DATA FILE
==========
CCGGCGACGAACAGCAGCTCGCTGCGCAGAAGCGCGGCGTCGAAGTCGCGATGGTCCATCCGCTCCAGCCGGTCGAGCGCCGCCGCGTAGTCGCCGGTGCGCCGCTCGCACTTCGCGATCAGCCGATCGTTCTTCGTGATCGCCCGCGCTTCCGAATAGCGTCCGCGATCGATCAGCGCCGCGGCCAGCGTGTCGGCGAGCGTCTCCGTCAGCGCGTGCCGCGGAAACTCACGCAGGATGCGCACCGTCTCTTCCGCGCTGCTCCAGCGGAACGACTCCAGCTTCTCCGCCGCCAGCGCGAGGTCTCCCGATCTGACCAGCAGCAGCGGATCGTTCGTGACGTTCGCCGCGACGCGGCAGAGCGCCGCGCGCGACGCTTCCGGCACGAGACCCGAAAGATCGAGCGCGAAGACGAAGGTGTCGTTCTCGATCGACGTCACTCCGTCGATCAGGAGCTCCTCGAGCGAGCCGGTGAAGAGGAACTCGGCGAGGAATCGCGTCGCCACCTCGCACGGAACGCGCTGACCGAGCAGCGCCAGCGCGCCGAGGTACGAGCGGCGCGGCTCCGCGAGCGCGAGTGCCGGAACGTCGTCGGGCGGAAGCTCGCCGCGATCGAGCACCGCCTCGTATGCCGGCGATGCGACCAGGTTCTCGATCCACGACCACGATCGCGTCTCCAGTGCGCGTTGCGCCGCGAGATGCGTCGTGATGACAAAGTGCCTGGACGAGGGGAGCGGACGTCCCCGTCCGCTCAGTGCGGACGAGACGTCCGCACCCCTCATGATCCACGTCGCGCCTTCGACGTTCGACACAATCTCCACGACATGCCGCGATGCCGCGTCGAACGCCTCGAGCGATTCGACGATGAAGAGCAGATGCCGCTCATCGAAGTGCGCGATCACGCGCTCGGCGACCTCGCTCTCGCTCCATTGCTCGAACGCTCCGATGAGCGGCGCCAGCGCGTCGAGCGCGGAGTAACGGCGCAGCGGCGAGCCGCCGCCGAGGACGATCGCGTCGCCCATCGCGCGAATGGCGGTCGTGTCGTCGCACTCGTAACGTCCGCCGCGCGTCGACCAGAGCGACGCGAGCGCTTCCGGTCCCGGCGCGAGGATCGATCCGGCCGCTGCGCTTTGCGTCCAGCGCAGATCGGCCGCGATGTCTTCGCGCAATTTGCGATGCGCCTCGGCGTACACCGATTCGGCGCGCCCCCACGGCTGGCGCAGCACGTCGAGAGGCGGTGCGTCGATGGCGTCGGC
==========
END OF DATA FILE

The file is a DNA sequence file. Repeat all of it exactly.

CCGGCGACGAACAGCAGCTCGCTGCGCAGAAGCGCGGCGTCGAAGTCGCGATGGTCCATCCGCTCCAGCCGGTCGAGCGCCGCCGCGTAGTCGCCGGTGCGCCGCTCGCACTTCGCGATCAGCCGATCGTTCTTCGTGATCGCCCGCGCTTCCGAATAGCGTCCGCGATCGATCAGCGCCGCGGCCAGCGTGTCGGCGAGCGTCTCCGTCAGCGCGTGCCGCGGAAACTCACGCAGGATGCGCACCGTCTCTTCCGCGCTGCTCCAGCGGAACGACTCCAGCTTCTCCGCCGCCAGCGCGAGGTCTCCCGATCTGACCAGCAGCAGCGGATCGTTCGTGACGTTCGCCGCGACGCGGCAGAGCGCCGCGCGCGACGCTTCCGGCACGAGACCCGAAAGATCGAGCGCGAAGACGAAGGTGTCGTTCTCGATCGACGTCACTCCGTCGATCAGGAGCTCCTCGAGCGAGCCGGTGAAGAGGAACTCGGCGAGGAATCGCGTCGCCACCTCGCACGGAACGCGCTGACCGAGCAGCGCCAGCGCGCCGAGGTACGAGCGGCGCGGCTCCGCGAGCGCGAGTGCCGGAACGTCGTCGGGCGGAAGCTCGCCGCGATCGAGCACCGCCTCGTATGCCGGCGATGCGACCAGGTTCTCGATCCACGACCACGATCGCGTCTCCAGTGCGCGTTGCGCCGCGAGATGCGTCGTGATGACAAAGTGCCTGGACGAGGGGAGCGGACGTCCCCGTCCGCTCAGTGCGGACGAGACGTCCGCACCCCTCATGATCCACGTCGCGCCTTCGACGTTCGACACAATCTCCACGACATGCCGCGATGCCGCGTCGAACGCCTCGAGCGATTCGACGATGAAGAGCAGATGCCGCTCATCGAAGTGCGCGATCACGCGCTCGGCGACCTCGCTCTCGCTCCATTGCTCGAACGCTCCGATGAGCGGCGCCAGCGCGTCGAGCGCGGAGTAACGGCGCAGCGGCGAGCCGCCGCCGAGGACGATCGCGTCGCCCATCGCGCGAATGGCGGTCGTGTCGTCGCACTCGTAACGTCCGCCGCGCGTCGACCAGAGCGACGCGAGCGCTTCCGGTCCCGGCGCGAGGATCGATCCGGCCGCTGCGCTTTGCGTCCAGCGCAGATCGGCCGCGATGTCTTCGCGCAATTTGCGATGCGCCTCGGCGTACACCGATTCGGCGCGCCCCCACGGCTGGCGCAGCACGTCGAGAGGCGGTGCGTCGATGGCGTCGGC